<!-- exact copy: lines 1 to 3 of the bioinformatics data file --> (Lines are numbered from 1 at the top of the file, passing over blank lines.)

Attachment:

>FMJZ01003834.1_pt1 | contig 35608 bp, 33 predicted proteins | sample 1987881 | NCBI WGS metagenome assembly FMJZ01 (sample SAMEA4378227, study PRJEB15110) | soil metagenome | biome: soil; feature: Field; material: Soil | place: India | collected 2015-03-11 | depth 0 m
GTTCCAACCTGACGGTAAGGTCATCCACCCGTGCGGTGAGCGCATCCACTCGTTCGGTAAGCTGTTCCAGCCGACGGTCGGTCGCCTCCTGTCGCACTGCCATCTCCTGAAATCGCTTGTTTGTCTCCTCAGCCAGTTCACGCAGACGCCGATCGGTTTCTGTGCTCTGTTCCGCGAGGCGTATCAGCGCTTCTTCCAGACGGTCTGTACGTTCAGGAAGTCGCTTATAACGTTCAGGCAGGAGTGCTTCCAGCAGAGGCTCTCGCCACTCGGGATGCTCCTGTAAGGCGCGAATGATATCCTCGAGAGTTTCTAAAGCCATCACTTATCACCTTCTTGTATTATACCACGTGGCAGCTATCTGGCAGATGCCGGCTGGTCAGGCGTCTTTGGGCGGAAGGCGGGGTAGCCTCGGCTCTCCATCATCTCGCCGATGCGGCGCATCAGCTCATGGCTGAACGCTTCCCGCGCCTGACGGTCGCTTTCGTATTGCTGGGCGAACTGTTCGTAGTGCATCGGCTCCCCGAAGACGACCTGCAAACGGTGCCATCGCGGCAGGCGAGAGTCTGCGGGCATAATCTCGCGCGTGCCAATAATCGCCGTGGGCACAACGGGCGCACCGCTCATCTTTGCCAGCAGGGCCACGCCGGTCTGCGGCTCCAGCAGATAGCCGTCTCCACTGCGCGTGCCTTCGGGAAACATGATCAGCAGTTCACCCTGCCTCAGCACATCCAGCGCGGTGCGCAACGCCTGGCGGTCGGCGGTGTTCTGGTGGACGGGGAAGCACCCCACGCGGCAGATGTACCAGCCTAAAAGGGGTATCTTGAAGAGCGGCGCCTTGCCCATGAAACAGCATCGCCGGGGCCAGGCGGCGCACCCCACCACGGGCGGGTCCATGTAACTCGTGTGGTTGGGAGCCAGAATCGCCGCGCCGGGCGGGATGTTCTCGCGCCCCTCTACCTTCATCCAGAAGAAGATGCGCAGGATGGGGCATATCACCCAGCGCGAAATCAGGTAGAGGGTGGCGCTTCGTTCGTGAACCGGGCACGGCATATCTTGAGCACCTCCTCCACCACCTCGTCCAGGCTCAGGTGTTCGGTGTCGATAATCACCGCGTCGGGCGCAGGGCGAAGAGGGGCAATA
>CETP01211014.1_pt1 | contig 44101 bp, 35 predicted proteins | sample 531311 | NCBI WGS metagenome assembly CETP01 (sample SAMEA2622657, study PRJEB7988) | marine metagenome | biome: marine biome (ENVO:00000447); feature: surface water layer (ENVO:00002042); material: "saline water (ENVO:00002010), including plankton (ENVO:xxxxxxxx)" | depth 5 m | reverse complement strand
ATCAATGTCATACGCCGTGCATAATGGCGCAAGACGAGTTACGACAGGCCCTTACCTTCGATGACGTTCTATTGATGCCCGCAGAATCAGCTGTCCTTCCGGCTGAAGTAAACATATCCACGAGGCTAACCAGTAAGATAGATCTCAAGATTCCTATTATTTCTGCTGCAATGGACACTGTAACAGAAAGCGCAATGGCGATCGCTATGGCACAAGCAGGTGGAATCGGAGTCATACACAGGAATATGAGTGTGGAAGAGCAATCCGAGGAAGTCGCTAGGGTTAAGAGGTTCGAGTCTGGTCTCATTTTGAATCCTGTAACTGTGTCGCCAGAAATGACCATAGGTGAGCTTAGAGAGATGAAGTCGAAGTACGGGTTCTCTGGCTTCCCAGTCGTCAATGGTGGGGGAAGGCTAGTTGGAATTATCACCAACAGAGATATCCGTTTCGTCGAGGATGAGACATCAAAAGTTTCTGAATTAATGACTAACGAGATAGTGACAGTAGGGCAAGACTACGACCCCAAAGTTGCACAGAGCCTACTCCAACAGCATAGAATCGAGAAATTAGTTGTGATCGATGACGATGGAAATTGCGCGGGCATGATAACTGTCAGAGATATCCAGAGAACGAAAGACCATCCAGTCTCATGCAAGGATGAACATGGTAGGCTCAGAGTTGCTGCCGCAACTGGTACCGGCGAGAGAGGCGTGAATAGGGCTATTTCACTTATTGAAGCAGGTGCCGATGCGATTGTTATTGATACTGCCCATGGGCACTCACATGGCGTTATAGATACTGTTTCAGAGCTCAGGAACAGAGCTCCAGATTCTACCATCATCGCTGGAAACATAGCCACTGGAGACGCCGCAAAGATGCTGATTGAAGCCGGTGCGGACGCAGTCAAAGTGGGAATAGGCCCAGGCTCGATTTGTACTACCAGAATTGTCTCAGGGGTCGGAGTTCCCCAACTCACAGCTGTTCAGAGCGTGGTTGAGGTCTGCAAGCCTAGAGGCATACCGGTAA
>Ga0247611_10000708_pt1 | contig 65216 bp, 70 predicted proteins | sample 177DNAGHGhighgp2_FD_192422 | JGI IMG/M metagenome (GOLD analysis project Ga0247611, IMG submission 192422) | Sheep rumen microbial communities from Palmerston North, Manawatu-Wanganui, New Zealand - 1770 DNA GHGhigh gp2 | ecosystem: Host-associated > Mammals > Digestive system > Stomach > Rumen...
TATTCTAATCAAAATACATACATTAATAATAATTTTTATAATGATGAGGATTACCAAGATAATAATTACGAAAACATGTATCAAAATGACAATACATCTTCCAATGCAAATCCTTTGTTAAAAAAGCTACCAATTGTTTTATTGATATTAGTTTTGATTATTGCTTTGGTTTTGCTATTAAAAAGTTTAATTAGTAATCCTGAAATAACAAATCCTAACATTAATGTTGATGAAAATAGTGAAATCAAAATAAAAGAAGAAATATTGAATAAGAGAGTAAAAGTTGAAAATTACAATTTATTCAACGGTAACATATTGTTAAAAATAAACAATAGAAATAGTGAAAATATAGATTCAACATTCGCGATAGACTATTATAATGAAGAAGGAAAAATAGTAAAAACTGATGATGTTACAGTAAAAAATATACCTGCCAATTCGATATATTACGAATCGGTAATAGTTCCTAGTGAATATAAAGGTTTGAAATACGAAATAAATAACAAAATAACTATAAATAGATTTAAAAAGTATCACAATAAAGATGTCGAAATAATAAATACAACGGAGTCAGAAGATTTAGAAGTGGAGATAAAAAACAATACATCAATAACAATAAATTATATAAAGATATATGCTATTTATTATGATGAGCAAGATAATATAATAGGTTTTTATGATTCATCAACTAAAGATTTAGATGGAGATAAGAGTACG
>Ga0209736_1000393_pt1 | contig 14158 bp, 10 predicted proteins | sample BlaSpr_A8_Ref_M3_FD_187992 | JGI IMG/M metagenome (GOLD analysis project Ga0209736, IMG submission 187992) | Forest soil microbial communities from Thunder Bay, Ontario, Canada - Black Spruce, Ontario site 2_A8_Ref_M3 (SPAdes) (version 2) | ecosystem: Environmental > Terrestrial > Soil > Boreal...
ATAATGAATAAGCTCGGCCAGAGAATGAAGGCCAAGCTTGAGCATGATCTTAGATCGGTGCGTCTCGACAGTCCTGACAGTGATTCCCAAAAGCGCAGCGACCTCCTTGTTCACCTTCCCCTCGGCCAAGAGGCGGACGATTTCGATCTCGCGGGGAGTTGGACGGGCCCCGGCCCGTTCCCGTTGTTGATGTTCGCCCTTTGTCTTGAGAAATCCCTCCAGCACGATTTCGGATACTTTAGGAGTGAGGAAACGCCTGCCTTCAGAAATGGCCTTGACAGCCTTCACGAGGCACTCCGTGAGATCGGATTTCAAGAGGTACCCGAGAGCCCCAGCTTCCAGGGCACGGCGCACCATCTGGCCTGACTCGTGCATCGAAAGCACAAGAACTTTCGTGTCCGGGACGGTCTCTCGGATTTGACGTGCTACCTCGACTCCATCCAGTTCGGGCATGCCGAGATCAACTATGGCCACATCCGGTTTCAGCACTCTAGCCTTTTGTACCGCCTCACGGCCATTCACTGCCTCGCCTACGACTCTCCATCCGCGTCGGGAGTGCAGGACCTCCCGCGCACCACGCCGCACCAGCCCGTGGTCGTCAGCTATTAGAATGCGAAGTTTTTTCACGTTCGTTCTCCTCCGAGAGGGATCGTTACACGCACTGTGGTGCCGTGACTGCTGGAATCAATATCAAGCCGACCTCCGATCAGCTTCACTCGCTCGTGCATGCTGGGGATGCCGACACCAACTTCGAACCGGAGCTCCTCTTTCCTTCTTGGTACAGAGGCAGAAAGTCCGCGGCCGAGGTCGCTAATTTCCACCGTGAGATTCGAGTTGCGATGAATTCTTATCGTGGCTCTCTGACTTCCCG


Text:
>FMJZ01003834.1_pt1 | contig 35608 bp, 33 predicted proteins | sample 1987881 | NCBI WGS metagenome assembly FMJZ01 (sample SAMEA4378227, study PRJEB15110) | soil metagenome | biome: soil; feature: Field; material: Soil | place: India | collected 2015-03-11 | depth 0 m
GTTCCAACCTGACGGTAAGGTCATCCACCCGTGCGGTGAGCGCATCCACTCGTTCGGTAAGCTGTTCCAGCCGACGGTCGGTCGCCTCCTGTCGCACTGCCATCTCCTGAAATCGCTTGTTTGTCTCCTCAGCCAGTTCACGCAGACGCCGATCGGTTTCTGTGCTCTGTTCCGCGAGGCGTATCAGCGCTTCTTCCAGACGGTCTGTACGTTCAGGAAGTCGCTTATAACGTTCAGGCAGGAGTGCTTCCAGCAGAGGCTCTCGCCACTCGGGATGCTCCTGTAAGGCGCGAATGATATCCTCGAGAGTTTCTAAAGCCATCACTTATCACCTTCTTGTATTATACCACGTGGCAGCTATCTGGCAGATGCCGGCTGGTCAGGCGTCTTTGGGCGGAAGGCGGGGTAGCCTCGGCTCTCCATCATCTCGCCGATGCGGCGCATCAGCTCATGGCTGAACGCTTCCCGCGCCTGACGGTCGCTTTCGTATTGCTGGGCGAACTGTTCGTAGTGCATCGGCTCCCCGAAGACGACCTGCAAACGGTGCCATCGCGGCAGGCGAGAGTCTGCGGGCATAATCTCGCGCGTGCCAATAATCGCCGTGGGCACAACGGGCGCACCGCTCATCTTTGCCAGCAGGGCCACGCCGGTCTGCGGCTCCAGCAGATAGCCGTCTCCACTGCGCGTGCCTTCGGGAAACATGATCAGCAGTTCACCCTGCCTCAGCACATCCAGCGCGGTGCGCAACGCCTGGCGGTCGGCGGTGTTCTGGTGGACGGGGAAGCACCCCACGCGGCAGATGTACCAGCCTAAAAGGGGTATCTTGAAGAGCGGCGCCTTGCCCATGAAACAGCATCGCCGGGGCCAGGCGGCGCACCCCACCACGGGCGGGTCCATGTAACTCGTGTGGTTGGGAGCCAGAATCGCCGCGCCGGGCGGGATGTTCTCGCGCCCCTCTACCTTCATCCAGAAGAAGATGCGCAGGATGGGGCATATCACCCAGCGCGAAATCAGGTAGAGGGTGGCGCTTCGTTCGTGAACCGGGCACGGCATATCTTGAGCACCTCCTCCACCACCTCGTCCAGGCTCAGGTGTTCGGTGTCGATAATCACCGCGTCGGGCGCAGGGCGAAGAGGGGCAATA
>CETP01211014.1_pt1 | contig 44101 bp, 35 predicted proteins | sample 531311 | NCBI WGS metagenome assembly CETP01 (sample SAMEA2622657, study PRJEB7988) | marine metagenome | biome: marine biome (ENVO:00000447); feature: surface water layer (ENVO:00002042); material: "saline water (ENVO:00002010), including plankton (ENVO:xxxxxxxx)" | depth 5 m | reverse complement strand